A small nail to the rescue! Yep, I decided to try propping the primary draft door open just a crack. A 6 penny finish nail worked like a charm. That lets enough air in under the fire after the ash door is closed, to maintain some blue ladies and keep burning the volitiles. Yet the damper is closed "enough" to bring the fire down to operating temperature. Takes awhile, as in maybe 30 minutes, but I've not had a boom since going to this technique. Once I close my ash door with the nail propping the primary damper open slightly, I can go about my business as the stove is safe....not the most efficient with the direct vent still oen and spinner still open, but safe to leave if I forget it. (I never leave the stove while the ash door is open.)

I'll set a timer to remember to return and improve my stove efficiency by closing the direct vent and door spinner in about a half hour, at which point I'll find my stove at operating temp (400F) and the auto damper has opened slightly to control the fire, which drops the nail out onto the floor and the control is again capable of closing the air off tightly, if need be, but long after the volitiles are burnt off.

I know this doesn't help folks with different stoves but I will stress again to follow the sound advice on this forum. To avoid booms, you must have blue ladies the entire time it takes for fresh coal to give up its volitiles. A direct path out the chimney is a big help. Over fire air is good.....but doesn't make up for no blue ladies if the under fire air is cut off or insufficient.

I think we all understand never to completely cover a fire a fresh coal....even when in a hurry....it's been said you must have patience to tend a coal fire....I found that to be VERY true. Stoking in two steps isn't that bad. My entire process from open the ash door to close the ash door is about 30-40 minutes. Add another 30 minutes to come back and close the spinner and direct vent for efficiency...but I can be away from the stove for that time, doing something else.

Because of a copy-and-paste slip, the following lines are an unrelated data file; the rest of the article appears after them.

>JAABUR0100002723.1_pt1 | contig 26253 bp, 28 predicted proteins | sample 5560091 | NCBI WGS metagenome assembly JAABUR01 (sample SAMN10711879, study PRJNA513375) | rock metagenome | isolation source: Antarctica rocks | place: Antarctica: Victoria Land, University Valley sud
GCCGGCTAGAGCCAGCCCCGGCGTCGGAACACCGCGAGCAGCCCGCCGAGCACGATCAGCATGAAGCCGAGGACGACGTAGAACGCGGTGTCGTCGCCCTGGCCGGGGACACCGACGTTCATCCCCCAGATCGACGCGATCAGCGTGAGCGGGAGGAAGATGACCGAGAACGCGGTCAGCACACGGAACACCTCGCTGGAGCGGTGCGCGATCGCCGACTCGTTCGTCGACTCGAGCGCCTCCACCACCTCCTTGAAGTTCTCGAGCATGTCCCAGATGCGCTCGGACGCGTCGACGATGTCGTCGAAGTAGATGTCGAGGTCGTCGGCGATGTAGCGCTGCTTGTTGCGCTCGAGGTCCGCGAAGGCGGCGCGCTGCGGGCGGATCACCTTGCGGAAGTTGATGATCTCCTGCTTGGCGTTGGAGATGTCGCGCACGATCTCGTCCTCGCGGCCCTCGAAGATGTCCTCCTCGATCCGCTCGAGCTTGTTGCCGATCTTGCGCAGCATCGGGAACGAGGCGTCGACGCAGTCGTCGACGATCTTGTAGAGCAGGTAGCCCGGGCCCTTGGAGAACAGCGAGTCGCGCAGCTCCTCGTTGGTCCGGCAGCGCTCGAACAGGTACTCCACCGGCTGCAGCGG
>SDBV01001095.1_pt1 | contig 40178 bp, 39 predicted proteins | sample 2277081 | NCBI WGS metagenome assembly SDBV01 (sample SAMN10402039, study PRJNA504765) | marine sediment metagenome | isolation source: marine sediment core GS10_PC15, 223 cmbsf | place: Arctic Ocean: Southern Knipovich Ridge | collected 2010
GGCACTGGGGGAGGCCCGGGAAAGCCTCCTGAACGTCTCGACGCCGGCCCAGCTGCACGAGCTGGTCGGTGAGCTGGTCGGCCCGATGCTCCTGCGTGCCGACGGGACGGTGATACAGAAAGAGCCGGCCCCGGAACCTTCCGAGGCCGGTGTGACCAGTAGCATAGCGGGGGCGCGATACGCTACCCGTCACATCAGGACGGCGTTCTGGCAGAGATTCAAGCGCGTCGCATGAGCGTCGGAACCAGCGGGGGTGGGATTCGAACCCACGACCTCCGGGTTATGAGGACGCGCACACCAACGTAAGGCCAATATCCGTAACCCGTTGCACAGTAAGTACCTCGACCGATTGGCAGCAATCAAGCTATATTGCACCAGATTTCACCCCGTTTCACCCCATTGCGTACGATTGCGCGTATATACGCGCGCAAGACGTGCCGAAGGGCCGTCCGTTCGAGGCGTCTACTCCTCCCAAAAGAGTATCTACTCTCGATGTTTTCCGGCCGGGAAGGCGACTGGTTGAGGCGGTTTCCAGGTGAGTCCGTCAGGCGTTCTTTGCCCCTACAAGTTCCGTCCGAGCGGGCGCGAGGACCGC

My two cents....
Mountainman37
Mountainman37
 
Stove/Furnace Make: Hitzer
Stove/Furnace Model: 55 U.L.

Re: BOOM!

PostBy: franco b On: Sat Mar 14, 2009 7:59 pm

I don't have your model stove but I do not think you are taking advantage of the fact you have a thermostat.

At the end of a long burn the grates are clogged and the thermostat damper should be open to compensate. I would crack open the loading door and give it a light shake. The cracked open loading door will lessen the pull through the fire making fly ash easier to drop into the ash pan and the extra air from the open door will further cool the thermostat causing it to open further. Close the door.

When the fire builds a bit, again crack open the door and do your shake down and load fresh coal. Open the ash door, take out the pan and close the door. Empty the pan, Open the ash door to replace the pan and close it again. Open the secondary air in the loading door for 20 minutes or so then close it.

If you look at the thermostat damper it should be open because you have not overriden it by leaving the ash door open and making more heat than it was set for.

It seems to me this is the way to work with a stove that has a thermostat and allows you to take advantage of it and I don't think you will get any puff backs.

Richard
franco b
 
Hand Fed Coal Stove: V ermont Castings 2310, Franco Belge 262
Baseburners & Antiques: Glenwood Modern Oak 114
Coal Size/Type: nut and pea

Re: BOOM!

PostBy: Mountainman37 On: Sun Mar 15, 2009 7:38 am

Thank you, Richard, that technique looks good! I do believe I will give it a try next season; I've shut down already for this season. I rather like the idea of not heating up so hot for shaking and stoking. And eliminating booms are the main thing, of course!
Mountainman37
Mountainman37
 
Stove/Furnace Make: Hitzer
Stove/Furnace Model: 55 U.L.

Re: BOOM!

PostBy: franco b On: Sun Mar 15, 2009 2:50 pm

Mountainman37 wrote:Thank you, Richard, that technique looks good! I do believe I will give it a try next season; I've shut down already for this season. I rather like the idea of not heating up so hot for shaking and stoking. And eliminating booms are the main thing, of course!
Mountainman37


A nice project for the off season would be to add a peep hole to check the state of the fire. You will need two hole saws. 1 1/2 and 2 !/4 inches. Cut a 1 1/2 hole in the door using low speed. Using a piece of 1/16 sheet metal cut a 1 1/2 hole in it, then using the 2 1/4 inch saw cut around the 1 1/2 hole you just cut. This will leave you with a ring with about a 1/2 flange to use as a retainer for glass or mica. Drill 3 or 4 holes to take 10x 24 screws. Mark the door and drill and tap for 10/24. The right size glass might be hard to find so use mica and cut the circle with a scissors while holding it under water. Do this on a scrap piece to make sure you have the technique down before doing any hole cutting. The circle has to be inside the screw holes. Fasten to the door with the screws either inside or outside depending which way looks neater to you. By using larger saws you could make it bigger if you want. Brass or stainless screws would make it easier to undo.

Richard
franco b
 
Hand Fed Coal Stove: V ermont Castings 2310, Franco Belge 262
Baseburners & Antiques: Glenwood Modern Oak 114
Coal Size/Type: nut and pea